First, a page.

In a summary judgment that carries important lessons for small businesses, the Ontario Superior Court recently confirmed that registering a domain name does not always equal ownership, says Toronto IP lawyer John Simpson, who successfully represented the plaintiff in the case.
In Mold.ca Inc. v. Moldservices.ca, the plaintiff, Gregg Dalrymple, and the defendant, Ross Sullivan, co-founded a mold inspection and removal business. While Dalrymple was responsible for startup costs and managing the business, Sullivan handled information technology and purchased a number of domain names using the company credit card, registering the sites under his own name. When he left the company, Sullivan took the registrations and passwords with him and subsequently transferred them to a third party.
“The issue before the court was somewhat novel: can someone other than the registrant of a domain name be its lawful owner – own title in it – where there is no evidence that the domain name was registered in bad faith or that it infringes a trademark? Courts are typically reluctant to decide novel issues like this on a summary judgment motion, without the benefit of the full evidentiary record that it would have at trial,” Simpson tells AdvocateDaily.com.
In this case, says Simpson, the plaintiff had already tried unsuccessfully to have the domain names transferred through the usual domain name dispute resolution process.
While the 2011 Ontario Court of Appeal decision in Tucows v. Renner confirmed that domain names can be considered personal property for certain procedural purposes, Simpson says the question remained as to whether they could also be stolen, seized for the payment debts, or whether title in a domain name could exist independently of a registration.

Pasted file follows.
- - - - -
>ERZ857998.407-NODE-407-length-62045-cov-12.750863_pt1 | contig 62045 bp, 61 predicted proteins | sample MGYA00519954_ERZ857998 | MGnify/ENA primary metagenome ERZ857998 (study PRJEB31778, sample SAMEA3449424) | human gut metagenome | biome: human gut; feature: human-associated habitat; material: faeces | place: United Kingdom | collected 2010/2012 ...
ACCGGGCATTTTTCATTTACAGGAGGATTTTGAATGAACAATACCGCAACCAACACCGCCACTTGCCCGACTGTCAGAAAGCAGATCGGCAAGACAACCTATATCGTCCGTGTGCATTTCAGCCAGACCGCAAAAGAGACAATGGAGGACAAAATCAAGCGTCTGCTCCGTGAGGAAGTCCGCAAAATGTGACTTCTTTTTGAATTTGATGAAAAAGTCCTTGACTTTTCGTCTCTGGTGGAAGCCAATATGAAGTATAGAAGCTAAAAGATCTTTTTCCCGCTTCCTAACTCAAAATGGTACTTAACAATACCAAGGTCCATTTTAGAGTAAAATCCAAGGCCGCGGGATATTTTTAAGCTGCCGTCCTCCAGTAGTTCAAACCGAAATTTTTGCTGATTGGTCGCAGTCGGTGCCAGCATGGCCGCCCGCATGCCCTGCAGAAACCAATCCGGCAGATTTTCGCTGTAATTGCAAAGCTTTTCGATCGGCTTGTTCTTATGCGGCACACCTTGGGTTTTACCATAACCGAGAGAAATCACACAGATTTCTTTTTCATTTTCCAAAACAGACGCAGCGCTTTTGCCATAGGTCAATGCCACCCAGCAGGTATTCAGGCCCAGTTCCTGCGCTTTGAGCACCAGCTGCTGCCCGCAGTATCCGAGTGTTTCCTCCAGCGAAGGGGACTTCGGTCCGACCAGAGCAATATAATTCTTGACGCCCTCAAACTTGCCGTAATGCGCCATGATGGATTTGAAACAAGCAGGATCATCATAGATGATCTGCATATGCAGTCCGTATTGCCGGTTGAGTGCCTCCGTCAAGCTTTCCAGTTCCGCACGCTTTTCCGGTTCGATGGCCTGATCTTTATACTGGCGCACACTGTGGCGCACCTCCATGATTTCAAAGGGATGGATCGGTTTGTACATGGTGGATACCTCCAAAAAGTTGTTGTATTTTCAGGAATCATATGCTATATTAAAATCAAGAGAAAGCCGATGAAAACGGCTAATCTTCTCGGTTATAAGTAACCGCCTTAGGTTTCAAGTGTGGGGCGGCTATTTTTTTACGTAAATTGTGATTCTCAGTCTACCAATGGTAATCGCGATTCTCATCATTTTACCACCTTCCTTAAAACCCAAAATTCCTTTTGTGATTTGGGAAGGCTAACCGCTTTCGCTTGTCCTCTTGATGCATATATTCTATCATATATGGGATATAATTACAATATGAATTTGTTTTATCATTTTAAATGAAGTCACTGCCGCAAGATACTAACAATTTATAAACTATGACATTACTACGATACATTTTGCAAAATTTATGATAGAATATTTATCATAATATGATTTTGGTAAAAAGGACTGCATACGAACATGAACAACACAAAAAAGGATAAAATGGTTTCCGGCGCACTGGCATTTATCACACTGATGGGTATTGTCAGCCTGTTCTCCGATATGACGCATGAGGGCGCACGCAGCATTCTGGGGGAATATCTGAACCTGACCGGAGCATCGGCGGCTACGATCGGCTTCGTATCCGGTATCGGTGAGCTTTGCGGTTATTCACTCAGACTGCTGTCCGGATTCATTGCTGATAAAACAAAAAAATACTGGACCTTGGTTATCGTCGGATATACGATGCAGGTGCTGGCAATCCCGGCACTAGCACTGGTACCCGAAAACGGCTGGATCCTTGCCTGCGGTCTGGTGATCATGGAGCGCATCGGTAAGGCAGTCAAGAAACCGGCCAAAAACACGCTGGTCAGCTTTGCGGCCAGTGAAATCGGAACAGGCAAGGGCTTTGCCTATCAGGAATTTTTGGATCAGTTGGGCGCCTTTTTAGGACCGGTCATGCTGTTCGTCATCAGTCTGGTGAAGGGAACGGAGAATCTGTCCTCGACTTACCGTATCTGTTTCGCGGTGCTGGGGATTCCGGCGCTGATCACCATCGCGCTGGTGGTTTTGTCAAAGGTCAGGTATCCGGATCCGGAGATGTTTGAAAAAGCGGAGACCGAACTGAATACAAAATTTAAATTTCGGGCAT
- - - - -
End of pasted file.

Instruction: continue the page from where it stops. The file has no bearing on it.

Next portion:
Simpson tells Law Times that there was some concern that the court would take a very rigid view as to what ownership of a domain name actually means.
“Ownership is a very nebulous legal concept, and with respect to a domain name, the obvious owner would be the person who registered it. We’re pleased the judge was bold enough to look past the easy answer. Here the person who registered it wasn’t the person who, under the classic principles of property law, had been possessing it. That was the company that was using it for its business," he says.
“The decision in the Mold.ca case says that domain names are, indeed, like any other form of personal property that can be ‘owned,’ like a car, a computer or a photocopier,” he explains.
While the company was ultimately able to recover the domain names in this case, one of the lessons it provides is the importance for small businesses to manage their intangible assets, such as domain names, trademarks and copyright, says Simpson.
“Intangible assets can be very valuable and need to be protected in the same way as your physical inventory. They may well be much more valuable than your physical assets. If you’re relying on [search engine optimization], your domain name could be the No. 1 asset. The other thing is that wherever you have people doing business together, there need to be very clear agreements in place between the parties as to who owns what," he tells Law Times.
As relationships between the principles in a small business often break down, Simpson tells AdvocateDaily.com that it is important that "all key intangible assets are secured by the company in the company’s name and not in the name of an individual who may not always be with the company."